It’s been a week since my son, Leading Man #1, came to visit me in Massachusetts. For four glorious days, I was, as I call it, “Live and In Person” Mom.
I made pancakes. I did laundry. I administered discipline and punishments. I gave chores. My ears bled at bad teenage angst music. I have never seen my spare bedroom, now my son’s room, door locked. I did for four days.
I treasured every moment.
I still haven’t made my son’s bed yet, or packed up his X-Box. I haven’t folded blankets. I haven’t put his winter boots, which he only needs in New England, in the closet. To me, these are all confirmations that I am Mom. My son lives, at least some of the time, with me.
I did do my son’s laundry and put the clothes I probably didn’t have to buy, that his father would have sent up here with him from New Jersey anyway, away in the drawers of the dresser I keep for him up here.
It will be six weeks before I can see my son in person again. I am counting, as the Zach Brown song says, “the days and the miles.”
I did not lose custody of my son because I was a “bad mother.” I voluntarily gave up residential custody so he could stay in the home, and the school district, with the support system, he already had when I got divorced. I moved to Boston when no jobs that would pay child support appeared in New Jersey.
I speak to my son twice a day. I see him every night on videochat. I travel to New Jersey once a month to see him. I get weekly letters from his teachers and I participate in every IEP and parent teacher conference (ah! the joys of Autism!)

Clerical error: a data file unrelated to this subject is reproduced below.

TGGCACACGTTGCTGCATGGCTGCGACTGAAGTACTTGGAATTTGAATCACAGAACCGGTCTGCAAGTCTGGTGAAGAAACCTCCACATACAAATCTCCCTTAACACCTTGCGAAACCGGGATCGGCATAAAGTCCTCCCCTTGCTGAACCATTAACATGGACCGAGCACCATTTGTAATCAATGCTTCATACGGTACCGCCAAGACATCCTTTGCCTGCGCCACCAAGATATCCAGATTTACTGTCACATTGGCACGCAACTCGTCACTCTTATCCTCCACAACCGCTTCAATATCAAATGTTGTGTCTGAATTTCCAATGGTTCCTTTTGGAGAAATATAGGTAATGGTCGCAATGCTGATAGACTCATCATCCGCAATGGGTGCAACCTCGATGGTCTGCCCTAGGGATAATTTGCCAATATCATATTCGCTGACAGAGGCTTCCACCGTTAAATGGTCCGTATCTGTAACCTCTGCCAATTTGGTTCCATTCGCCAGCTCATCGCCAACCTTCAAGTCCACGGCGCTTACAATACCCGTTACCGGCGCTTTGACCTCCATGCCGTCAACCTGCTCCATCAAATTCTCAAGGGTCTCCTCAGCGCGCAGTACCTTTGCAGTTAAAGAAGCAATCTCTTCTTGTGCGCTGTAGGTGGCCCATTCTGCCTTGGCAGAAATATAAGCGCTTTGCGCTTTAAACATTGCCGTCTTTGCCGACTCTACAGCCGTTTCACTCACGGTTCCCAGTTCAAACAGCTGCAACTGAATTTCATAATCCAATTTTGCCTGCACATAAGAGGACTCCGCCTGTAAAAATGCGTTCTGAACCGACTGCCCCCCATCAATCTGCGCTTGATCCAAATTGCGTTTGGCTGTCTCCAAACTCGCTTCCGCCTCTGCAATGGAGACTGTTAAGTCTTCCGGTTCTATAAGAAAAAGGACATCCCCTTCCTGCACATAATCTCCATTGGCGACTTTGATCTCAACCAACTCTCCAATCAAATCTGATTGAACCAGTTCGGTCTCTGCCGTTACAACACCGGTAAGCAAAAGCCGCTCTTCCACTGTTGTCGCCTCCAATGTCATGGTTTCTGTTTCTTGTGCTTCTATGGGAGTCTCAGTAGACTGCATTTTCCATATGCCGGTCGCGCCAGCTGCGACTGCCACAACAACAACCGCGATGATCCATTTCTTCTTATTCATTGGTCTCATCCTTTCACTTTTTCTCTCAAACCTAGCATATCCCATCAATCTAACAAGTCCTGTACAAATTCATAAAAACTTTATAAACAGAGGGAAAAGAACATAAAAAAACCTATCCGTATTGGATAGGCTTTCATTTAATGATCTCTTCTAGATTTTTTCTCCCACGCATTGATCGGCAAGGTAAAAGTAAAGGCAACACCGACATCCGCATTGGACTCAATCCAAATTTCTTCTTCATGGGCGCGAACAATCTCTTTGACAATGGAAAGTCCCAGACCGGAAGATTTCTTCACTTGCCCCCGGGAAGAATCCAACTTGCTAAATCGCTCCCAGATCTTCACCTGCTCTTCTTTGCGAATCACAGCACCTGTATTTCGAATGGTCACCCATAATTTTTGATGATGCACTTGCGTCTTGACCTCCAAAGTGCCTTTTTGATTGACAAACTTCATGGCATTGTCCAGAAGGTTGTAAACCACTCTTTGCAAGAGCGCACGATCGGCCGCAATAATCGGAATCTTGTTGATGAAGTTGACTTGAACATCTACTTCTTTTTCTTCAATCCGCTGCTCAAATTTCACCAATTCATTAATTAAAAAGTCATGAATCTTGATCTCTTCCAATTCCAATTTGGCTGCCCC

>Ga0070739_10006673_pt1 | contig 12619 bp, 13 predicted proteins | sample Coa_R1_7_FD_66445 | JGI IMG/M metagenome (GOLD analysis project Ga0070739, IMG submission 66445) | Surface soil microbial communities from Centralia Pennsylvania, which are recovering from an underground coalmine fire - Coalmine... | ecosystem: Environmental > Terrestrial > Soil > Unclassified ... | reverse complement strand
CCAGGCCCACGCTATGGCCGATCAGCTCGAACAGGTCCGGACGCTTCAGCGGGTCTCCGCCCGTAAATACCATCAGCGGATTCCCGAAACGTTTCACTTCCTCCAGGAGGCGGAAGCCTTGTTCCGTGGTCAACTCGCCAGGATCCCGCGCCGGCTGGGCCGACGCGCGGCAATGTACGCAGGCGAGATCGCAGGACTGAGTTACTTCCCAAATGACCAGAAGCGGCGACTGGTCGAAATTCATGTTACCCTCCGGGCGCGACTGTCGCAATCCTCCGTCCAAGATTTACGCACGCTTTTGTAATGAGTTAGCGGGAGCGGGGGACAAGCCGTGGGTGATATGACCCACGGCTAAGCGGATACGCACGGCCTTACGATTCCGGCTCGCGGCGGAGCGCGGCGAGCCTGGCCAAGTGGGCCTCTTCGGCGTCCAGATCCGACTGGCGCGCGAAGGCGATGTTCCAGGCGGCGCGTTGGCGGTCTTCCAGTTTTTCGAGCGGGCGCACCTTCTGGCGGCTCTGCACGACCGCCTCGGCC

Somehow, it is never enough for me.
I would give my right arm to be the daily parent. I would love to fight the homework fights. I would give anything to have loud teenage angst music blaring 24/7 from an allegedly (my bedroom doors don’t actually have locks, and if they did, I would have dismantled them) locked door. I would take the arguments about wardrobe, and, if necessary, makeup, curfews, and bad grades. I would clean my son’s room. I would do his laundry.
I would take all of the most trying parts of parenting on, just to have the best parts of my son living with me. He is the best and most important part of my life. I miss him every day.
My advice to custodial parents is this: treasure every moment, even the most trying ones. You are there every day. There are hundreds of non-custodial parents who would take your place in a heartbeat..
My advice to non-custodial parents who live near their children is almost the same. Take advantage of, and fight for, every second you get with your child. Luxuriate in being able to attend parent-teacher conferences in person, not just over the phone. Celebrate having your child with you every other weekend. Attend every school concert, art show, and theater production. Again, there are hundreds of non-custodial, long distance parents who would take your place in a heartbeat.
Above all, stay connected to your kids. Never let them think for one second you are not there for them.
Still married parents, custodial parents, and local non-custodial parents you have been given a tremendous, awesome gift every non-custodial parent in your place would give the better part of their lives to have: the opportunity to be a daily part of their child’s lives.
Don’t waste a second of that.
Treasure every moment of being a parent.
–A Mom Who Would Gladly, If She Could, Take Your Place